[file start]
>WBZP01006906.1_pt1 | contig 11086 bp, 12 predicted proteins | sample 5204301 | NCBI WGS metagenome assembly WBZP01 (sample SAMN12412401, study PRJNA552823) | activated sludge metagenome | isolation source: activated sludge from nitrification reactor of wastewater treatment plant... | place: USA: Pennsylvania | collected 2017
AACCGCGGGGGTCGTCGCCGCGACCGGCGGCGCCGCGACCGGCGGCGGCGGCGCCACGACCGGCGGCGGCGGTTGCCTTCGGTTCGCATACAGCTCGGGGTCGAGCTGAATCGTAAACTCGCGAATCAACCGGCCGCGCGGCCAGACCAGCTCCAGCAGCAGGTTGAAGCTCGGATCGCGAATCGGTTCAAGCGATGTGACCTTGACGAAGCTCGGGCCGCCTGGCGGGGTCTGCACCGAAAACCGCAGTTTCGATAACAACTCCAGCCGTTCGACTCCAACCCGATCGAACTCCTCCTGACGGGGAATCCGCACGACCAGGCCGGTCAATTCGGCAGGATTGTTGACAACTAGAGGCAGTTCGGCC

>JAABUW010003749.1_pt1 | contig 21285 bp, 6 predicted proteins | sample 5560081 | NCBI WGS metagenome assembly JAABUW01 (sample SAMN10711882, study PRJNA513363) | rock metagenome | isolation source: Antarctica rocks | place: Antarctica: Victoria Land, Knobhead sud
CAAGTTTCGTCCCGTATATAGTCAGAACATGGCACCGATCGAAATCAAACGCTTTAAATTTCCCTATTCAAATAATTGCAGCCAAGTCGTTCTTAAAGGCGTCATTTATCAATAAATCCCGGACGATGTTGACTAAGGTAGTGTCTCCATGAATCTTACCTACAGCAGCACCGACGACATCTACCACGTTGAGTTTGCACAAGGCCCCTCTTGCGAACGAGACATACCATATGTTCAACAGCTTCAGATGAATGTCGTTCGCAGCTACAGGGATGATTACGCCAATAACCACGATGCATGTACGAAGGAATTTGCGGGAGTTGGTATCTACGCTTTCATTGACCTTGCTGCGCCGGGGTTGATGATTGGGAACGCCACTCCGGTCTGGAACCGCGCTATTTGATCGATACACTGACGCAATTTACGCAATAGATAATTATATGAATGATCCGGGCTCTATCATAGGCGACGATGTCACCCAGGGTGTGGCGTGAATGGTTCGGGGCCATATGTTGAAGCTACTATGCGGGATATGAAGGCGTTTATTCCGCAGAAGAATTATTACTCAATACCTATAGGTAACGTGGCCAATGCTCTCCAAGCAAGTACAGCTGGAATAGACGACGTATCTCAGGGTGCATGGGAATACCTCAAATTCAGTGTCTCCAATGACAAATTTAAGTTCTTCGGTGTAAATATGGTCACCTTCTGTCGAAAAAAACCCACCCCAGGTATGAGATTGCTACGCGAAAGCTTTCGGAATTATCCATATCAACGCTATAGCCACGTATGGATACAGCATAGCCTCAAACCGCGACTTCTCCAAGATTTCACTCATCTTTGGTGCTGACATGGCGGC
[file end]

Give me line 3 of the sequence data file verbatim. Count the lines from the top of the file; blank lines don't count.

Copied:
>JAABUW010003749.1_pt1 | contig 21285 bp, 6 predicted proteins | sample 5560081 | NCBI WGS metagenome assembly JAABUW01 (sample SAMN10711882, study PRJNA513363) | rock metagenome | isolation source: Antarctica rocks | place: Antarctica: Victoria Land, Knobhead sud